Mounting losses on the bottom line are of course another bad sign. Over the last 12 months, BA had revenue of $77.79 billion and -$2.22 billion in losses. Loss per share was -$3.67.

Also beware of a huge debt load. Boeing currently has $15.97 billion in cash and $52.31 billion in debt, giving it a net cash position of -$36.34 billion or -$59.56 per share.

Regulatory or legal scrutiny of a company should always give you pause. Investors should have been tipped off by Boeing’s previous run-ins with regulators and the courts. In 2021, Boeing settled a federal criminal charge linked to two fatal crashes involving its 737 MAX 8 planes.

Under the terms of that settlement, Boeing committed to a payment exceeding $2.5 billion, primarily as compensation to its clientele. Also as part of the settlement, the DOJ dropped a charge accusing Boeing of defrauding the FAA by withholding pertinent information related to the approval of the MAX.

Boeing was for decades the crown jewel of American aviation. Now, the company’s reputation is shattered. Once a respected icon, Boeing has become the butt of jokes by late-night comedians.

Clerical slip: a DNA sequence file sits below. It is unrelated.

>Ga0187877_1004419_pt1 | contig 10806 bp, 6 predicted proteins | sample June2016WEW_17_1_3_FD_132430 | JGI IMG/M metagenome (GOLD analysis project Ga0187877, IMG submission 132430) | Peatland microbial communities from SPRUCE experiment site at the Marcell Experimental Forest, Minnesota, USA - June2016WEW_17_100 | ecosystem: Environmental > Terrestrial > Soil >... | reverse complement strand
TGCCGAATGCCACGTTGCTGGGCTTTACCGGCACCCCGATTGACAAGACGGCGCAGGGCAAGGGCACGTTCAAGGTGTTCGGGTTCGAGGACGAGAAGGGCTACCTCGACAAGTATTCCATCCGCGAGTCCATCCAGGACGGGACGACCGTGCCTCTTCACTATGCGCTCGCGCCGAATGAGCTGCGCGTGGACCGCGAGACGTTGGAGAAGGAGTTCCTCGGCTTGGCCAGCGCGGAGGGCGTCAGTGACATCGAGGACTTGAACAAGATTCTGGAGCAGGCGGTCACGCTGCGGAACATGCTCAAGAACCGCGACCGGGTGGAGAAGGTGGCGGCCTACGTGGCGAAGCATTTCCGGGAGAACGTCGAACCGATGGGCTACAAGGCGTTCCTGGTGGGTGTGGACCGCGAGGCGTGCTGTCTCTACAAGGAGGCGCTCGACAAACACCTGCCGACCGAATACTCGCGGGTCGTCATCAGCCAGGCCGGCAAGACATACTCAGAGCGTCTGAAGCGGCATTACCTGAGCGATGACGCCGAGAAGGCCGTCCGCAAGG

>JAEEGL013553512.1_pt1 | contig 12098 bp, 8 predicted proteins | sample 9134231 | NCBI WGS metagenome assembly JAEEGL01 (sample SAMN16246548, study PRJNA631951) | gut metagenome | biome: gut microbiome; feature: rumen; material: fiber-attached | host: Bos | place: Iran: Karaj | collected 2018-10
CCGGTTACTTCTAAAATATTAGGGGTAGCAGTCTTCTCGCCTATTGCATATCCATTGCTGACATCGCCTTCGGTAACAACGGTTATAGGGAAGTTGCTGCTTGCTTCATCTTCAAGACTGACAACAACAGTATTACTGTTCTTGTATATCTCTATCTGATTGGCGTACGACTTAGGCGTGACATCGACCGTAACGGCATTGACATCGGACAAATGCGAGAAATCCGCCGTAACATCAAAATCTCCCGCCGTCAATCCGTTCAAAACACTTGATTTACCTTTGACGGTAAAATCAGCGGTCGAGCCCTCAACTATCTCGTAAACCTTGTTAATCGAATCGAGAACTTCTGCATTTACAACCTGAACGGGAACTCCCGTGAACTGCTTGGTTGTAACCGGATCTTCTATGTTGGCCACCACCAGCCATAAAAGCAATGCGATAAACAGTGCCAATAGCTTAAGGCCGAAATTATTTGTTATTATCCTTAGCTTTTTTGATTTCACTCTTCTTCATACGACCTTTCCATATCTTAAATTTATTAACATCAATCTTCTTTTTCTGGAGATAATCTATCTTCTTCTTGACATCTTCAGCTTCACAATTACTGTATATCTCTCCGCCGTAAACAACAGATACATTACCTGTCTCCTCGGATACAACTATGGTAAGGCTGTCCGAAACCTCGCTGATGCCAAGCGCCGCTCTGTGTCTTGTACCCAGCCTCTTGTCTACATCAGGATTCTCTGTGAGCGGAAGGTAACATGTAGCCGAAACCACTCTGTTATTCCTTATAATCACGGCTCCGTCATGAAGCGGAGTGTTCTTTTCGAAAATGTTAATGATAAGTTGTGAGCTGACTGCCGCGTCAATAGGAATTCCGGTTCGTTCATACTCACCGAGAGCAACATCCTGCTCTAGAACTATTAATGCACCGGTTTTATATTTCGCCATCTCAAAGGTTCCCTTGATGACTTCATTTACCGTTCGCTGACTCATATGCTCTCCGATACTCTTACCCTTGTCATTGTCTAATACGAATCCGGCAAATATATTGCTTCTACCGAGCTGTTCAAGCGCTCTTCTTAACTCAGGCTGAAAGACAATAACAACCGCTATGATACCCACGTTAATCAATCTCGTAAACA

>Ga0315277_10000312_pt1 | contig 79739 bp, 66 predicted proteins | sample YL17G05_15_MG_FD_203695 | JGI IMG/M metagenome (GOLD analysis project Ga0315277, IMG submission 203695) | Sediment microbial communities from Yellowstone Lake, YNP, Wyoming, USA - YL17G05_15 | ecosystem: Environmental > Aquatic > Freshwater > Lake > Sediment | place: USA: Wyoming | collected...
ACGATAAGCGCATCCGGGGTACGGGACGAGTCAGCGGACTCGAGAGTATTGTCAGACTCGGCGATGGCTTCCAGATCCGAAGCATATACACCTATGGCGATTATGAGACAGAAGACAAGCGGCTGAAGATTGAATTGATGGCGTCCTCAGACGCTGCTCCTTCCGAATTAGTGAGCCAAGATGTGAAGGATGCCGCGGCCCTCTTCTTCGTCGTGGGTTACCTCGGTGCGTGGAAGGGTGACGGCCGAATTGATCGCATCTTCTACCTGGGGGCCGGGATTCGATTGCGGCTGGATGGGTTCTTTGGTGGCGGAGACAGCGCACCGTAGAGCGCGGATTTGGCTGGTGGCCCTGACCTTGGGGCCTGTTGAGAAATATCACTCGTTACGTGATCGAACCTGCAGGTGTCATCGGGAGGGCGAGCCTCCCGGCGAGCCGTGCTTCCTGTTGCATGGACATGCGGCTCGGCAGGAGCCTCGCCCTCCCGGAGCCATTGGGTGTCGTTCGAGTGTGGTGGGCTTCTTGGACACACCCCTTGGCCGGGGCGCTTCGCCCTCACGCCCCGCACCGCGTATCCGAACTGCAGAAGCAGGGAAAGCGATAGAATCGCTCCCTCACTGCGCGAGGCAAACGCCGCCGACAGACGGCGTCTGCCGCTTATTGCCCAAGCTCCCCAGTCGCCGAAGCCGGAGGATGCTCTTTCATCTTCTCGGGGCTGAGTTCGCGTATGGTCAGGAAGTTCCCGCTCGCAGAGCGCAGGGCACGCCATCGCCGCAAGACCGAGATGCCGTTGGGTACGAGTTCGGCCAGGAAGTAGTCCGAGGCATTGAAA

However, Boeing isn’t the only erstwhile darling on Wall Street that currently faces public disgrace. Sam Bankman-Fried on March 28 was sentenced to 25 years in prison by a federal judge, a year and a half after Bankman-Fried’s crypto startup, FTX, suddenly crashed.

That said, cryptocurrency is on the cusp of a roaring bull market in 2024. The FTX scandal is actually an encouraging reminder that crypto isn’t a lawless “wild west.” Bad players in the crypto realm are eventually brought to justice.

The FTX scandal also underscores the need for crypto investors to seek expert guidance, to separate the solid investments from the scams. Whether it’s aviation or crypto, every industry has its bad apples.

If you ignore crypto, you’ll be leaving a lot of money on the table. Your portfolio should have exposure to crypto, but you need to be informed, to make the right choices. The good news is, the experts at Investing Daily have done the homework for you.

Want to tap crypto’s massive money-making opportunities, but with mitigated risk? Start receiving our FREE e-letter, Crypto Investing Daily. Click here now!

John Persinos is the editorial director of Investing Daily.

To subscribe to John’s video channel, click this icon:

This article previously appeared on Investing Daily.